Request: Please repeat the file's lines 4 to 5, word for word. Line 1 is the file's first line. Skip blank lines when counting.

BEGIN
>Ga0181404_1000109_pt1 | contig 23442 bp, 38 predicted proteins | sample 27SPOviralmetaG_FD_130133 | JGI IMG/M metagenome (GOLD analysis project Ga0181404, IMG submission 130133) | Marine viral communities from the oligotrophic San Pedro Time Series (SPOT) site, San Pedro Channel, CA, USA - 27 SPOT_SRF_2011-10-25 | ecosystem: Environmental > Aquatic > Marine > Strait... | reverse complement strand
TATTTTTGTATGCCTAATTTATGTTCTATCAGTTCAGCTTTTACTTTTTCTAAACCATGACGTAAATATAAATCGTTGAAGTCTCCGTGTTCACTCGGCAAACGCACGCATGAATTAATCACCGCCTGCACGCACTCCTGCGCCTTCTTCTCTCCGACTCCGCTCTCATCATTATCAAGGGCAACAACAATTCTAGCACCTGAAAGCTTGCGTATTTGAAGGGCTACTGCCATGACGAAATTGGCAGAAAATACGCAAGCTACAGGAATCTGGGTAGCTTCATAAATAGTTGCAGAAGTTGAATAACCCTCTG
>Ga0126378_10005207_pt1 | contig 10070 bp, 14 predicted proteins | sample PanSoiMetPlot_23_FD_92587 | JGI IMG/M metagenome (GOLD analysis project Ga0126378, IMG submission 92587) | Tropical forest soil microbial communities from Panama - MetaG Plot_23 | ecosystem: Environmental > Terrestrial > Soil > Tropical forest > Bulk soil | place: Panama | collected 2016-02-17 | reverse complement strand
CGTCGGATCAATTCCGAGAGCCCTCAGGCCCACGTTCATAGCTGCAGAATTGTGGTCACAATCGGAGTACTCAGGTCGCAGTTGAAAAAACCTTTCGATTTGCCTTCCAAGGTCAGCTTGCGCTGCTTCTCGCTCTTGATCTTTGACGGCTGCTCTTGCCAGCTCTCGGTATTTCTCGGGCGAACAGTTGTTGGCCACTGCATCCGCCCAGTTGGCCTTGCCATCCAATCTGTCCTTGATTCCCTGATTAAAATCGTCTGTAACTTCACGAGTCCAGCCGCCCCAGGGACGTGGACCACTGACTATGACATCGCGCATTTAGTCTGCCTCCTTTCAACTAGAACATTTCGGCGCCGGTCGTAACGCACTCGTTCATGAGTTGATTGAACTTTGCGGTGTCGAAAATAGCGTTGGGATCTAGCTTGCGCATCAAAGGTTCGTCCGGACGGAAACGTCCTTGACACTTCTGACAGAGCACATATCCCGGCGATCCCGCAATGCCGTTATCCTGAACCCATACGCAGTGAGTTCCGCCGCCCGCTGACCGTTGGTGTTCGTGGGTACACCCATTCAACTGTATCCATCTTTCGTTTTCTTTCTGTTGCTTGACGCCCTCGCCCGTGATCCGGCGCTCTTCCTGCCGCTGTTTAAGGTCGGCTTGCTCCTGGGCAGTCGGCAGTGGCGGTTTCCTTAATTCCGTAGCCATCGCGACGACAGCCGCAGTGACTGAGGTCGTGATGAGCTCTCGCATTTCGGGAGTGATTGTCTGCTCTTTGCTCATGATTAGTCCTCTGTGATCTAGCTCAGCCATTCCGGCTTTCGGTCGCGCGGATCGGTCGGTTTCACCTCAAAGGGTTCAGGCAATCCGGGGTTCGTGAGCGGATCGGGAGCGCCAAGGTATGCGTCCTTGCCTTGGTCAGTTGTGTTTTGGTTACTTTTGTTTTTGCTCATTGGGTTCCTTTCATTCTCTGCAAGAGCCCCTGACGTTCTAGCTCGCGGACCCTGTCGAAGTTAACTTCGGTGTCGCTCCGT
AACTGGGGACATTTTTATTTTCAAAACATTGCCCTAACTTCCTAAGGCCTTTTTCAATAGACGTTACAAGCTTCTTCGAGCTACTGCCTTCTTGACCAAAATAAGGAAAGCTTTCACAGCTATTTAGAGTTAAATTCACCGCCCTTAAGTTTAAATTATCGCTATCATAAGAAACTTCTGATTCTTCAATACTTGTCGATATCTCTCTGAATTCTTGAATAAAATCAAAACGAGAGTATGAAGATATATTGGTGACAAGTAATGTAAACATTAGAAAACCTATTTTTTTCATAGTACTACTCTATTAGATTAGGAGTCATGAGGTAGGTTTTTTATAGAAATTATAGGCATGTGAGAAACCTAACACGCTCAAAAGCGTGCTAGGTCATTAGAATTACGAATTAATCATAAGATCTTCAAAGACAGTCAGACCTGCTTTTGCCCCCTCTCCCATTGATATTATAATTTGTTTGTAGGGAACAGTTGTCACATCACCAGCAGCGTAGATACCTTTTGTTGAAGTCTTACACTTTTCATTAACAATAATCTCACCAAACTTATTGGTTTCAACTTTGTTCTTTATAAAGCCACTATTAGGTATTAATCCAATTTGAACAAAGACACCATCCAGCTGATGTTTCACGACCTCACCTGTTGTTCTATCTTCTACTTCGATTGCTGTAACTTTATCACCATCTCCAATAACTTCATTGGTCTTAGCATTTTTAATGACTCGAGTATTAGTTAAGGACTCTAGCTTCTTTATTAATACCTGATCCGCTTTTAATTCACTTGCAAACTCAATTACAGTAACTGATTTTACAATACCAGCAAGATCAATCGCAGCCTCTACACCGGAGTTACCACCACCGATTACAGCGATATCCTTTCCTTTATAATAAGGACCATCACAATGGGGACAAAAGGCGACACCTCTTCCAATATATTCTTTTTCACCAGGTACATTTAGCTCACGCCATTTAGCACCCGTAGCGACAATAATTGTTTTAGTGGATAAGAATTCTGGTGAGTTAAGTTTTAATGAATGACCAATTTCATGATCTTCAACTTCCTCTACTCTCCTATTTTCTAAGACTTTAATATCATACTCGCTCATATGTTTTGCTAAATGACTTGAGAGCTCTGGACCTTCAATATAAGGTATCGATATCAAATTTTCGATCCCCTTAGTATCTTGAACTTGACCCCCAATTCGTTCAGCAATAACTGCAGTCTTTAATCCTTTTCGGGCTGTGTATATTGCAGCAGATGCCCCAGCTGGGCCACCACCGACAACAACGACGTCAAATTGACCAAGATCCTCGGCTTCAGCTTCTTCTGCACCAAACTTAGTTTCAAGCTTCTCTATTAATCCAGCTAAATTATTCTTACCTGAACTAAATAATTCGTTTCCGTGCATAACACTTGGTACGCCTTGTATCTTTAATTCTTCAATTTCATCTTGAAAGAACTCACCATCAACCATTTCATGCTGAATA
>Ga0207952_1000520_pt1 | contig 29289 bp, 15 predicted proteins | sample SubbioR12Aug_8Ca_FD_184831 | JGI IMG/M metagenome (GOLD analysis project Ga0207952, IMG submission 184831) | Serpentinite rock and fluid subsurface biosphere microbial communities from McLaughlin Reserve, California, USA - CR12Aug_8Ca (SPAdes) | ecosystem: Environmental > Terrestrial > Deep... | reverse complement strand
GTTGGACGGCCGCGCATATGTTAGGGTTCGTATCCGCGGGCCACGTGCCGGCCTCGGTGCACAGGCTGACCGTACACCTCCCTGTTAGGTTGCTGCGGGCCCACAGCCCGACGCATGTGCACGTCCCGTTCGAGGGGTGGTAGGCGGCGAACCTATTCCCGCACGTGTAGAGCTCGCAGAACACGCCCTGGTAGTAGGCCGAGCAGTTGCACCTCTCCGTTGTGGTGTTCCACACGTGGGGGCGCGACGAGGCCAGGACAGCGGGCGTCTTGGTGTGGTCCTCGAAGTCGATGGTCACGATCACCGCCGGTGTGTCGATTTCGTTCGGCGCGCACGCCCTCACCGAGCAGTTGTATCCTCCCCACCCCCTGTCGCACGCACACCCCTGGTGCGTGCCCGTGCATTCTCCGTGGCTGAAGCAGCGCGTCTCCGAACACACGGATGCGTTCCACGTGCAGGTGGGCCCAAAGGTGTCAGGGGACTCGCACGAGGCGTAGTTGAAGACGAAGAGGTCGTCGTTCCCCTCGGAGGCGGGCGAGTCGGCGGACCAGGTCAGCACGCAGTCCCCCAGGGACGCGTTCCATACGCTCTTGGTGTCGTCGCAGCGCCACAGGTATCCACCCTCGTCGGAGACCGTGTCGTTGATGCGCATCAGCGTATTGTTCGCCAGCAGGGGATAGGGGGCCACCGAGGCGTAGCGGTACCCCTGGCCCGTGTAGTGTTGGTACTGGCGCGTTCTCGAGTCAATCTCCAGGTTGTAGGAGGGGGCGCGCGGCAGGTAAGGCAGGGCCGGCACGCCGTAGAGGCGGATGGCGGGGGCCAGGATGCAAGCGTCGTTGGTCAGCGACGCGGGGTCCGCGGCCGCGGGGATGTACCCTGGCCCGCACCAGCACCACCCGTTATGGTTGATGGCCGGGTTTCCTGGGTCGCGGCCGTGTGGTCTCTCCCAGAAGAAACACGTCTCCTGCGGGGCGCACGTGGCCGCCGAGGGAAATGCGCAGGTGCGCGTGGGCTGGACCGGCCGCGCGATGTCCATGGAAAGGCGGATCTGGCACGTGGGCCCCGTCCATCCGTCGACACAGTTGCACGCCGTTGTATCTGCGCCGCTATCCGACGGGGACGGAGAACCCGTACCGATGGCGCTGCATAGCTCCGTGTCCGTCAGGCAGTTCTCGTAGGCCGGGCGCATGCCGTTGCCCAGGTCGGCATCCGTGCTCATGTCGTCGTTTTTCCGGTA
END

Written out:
CGTCGGATCAATTCCGAGAGCCCTCAGGCCCACGTTCATAGCTGCAGAATTGTGGTCACAATCGGAGTACTCAGGTCGCAGTTGAAAAAACCTTTCGATTTGCCTTCCAAGGTCAGCTTGCGCTGCTTCTCGCTCTTGATCTTTGACGGCTGCTCTTGCCAGCTCTCGGTATTTCTCGGGCGAACAGTTGTTGGCCACTGCATCCGCCCAGTTGGCCTTGCCATCCAATCTGTCCTTGATTCCCTGATTAAAATCGTCTGTAACTTCACGAGTCCAGCCGCCCCAGGGACGTGGACCACTGACTATGACATCGCGCATTTAGTCTGCCTCCTTTCAACTAGAACATTTCGGCGCCGGTCGTAACGCACTCGTTCATGAGTTGATTGAACTTTGCGGTGTCGAAAATAGCGTTGGGATCTAGCTTGCGCATCAAAGGTTCGTCCGGACGGAAACGTCCTTGACACTTCTGACAGAGCACATATCCCGGCGATCCCGCAATGCCGTTATCCTGAACCCATACGCAGTGAGTTCCGCCGCCCGCTGACCGTTGGTGTTCGTGGGTACACCCATTCAACTGTATCCATCTTTCGTTTTCTTTCTGTTGCTTGACGCCCTCGCCCGTGATCCGGCGCTCTTCCTGCCGCTGTTTAAGGTCGGCTTGCTCCTGGGCAGTCGGCAGTGGCGGTTTCCTTAATTCCGTAGCCATCGCGACGACAGCCGCAGTGACTGAGGTCGTGATGAGCTCTCGCATTTCGGGAGTGATTGTCTGCTCTTTGCTCATGATTAGTCCTCTGTGATCTAGCTCAGCCATTCCGGCTTTCGGTCGCGCGGATCGGTCGGTTTCACCTCAAAGGGTTCAGGCAATCCGGGGTTCGTGAGCGGATCGGGAGCGCCAAGGTATGCGTCCTTGCCTTGGTCAGTTGTGTTTTGGTTACTTTTGTTTTTGCTCATTGGGTTCCTTTCATTCTCTGCAAGAGCCCCTGACGTTCTAGCTCGCGGACCCTGTCGAAGTTAACTTCGGTGTCGCTCCGT
AACTGGGGACATTTTTATTTTCAAAACATTGCCCTAACTTCCTAAGGCCTTTTTCAATAGACGTTACAAGCTTCTTCGAGCTACTGCCTTCTTGACCAAAATAAGGAAAGCTTTCACAGCTATTTAGAGTTAAATTCACCGCCCTTAAGTTTAAATTATCGCTATCATAAGAAACTTCTGATTCTTCAATACTTGTCGATATCTCTCTGAATTCTTGAATAAAATCAAAACGAGAGTATGAAGATATATTGGTGACAAGTAATGTAAACATTAGAAAACCTATTTTTTTCATAGTACTACTCTATTAGATTAGGAGTCATGAGGTAGGTTTTTTATAGAAATTATAGGCATGTGAGAAACCTAACACGCTCAAAAGCGTGCTAGGTCATTAGAATTACGAATTAATCATAAGATCTTCAAAGACAGTCAGACCTGCTTTTGCCCCCTCTCCCATTGATATTATAATTTGTTTGTAGGGAACAGTTGTCACATCACCAGCAGCGTAGATACCTTTTGTTGAAGTCTTACACTTTTCATTAACAATAATCTCACCAAACTTATTGGTTTCAACTTTGTTCTTTATAAAGCCACTATTAGGTATTAATCCAATTTGAACAAAGACACCATCCAGCTGATGTTTCACGACCTCACCTGTTGTTCTATCTTCTACTTCGATTGCTGTAACTTTATCACCATCTCCAATAACTTCATTGGTCTTAGCATTTTTAATGACTCGAGTATTAGTTAAGGACTCTAGCTTCTTTATTAATACCTGATCCGCTTTTAATTCACTTGCAAACTCAATTACAGTAACTGATTTTACAATACCAGCAAGATCAATCGCAGCCTCTACACCGGAGTTACCACCACCGATTACAGCGATATCCTTTCCTTTATAATAAGGACCATCACAATGGGGACAAAAGGCGACACCTCTTCCAATATATTCTTTTTCACCAGGTACATTTAGCTCACGCCATTTAGCACCCGTAGCGACAATAATTGTTTTAGTGGATAAGAATTCTGGTGAGTTAAGTTTTAATGAATGACCAATTTCATGATCTTCAACTTCCTCTACTCTCCTATTTTCTAAGACTTTAATATCATACTCGCTCATATGTTTTGCTAAATGACTTGAGAGCTCTGGACCTTCAATATAAGGTATCGATATCAAATTTTCGATCCCCTTAGTATCTTGAACTTGACCCCCAATTCGTTCAGCAATAACTGCAGTCTTTAATCCTTTTCGGGCTGTGTATATTGCAGCAGATGCCCCAGCTGGGCCACCACCGACAACAACGACGTCAAATTGACCAAGATCCTCGGCTTCAGCTTCTTCTGCACCAAACTTAGTTTCAAGCTTCTCTATTAATCCAGCTAAATTATTCTTACCTGAACTAAATAATTCGTTTCCGTGCATAACACTTGGTACGCCTTGTATCTTTAATTCTTCAATTTCATCTTGAAAGAACTCACCATCAACCATTTCATGCTGAATA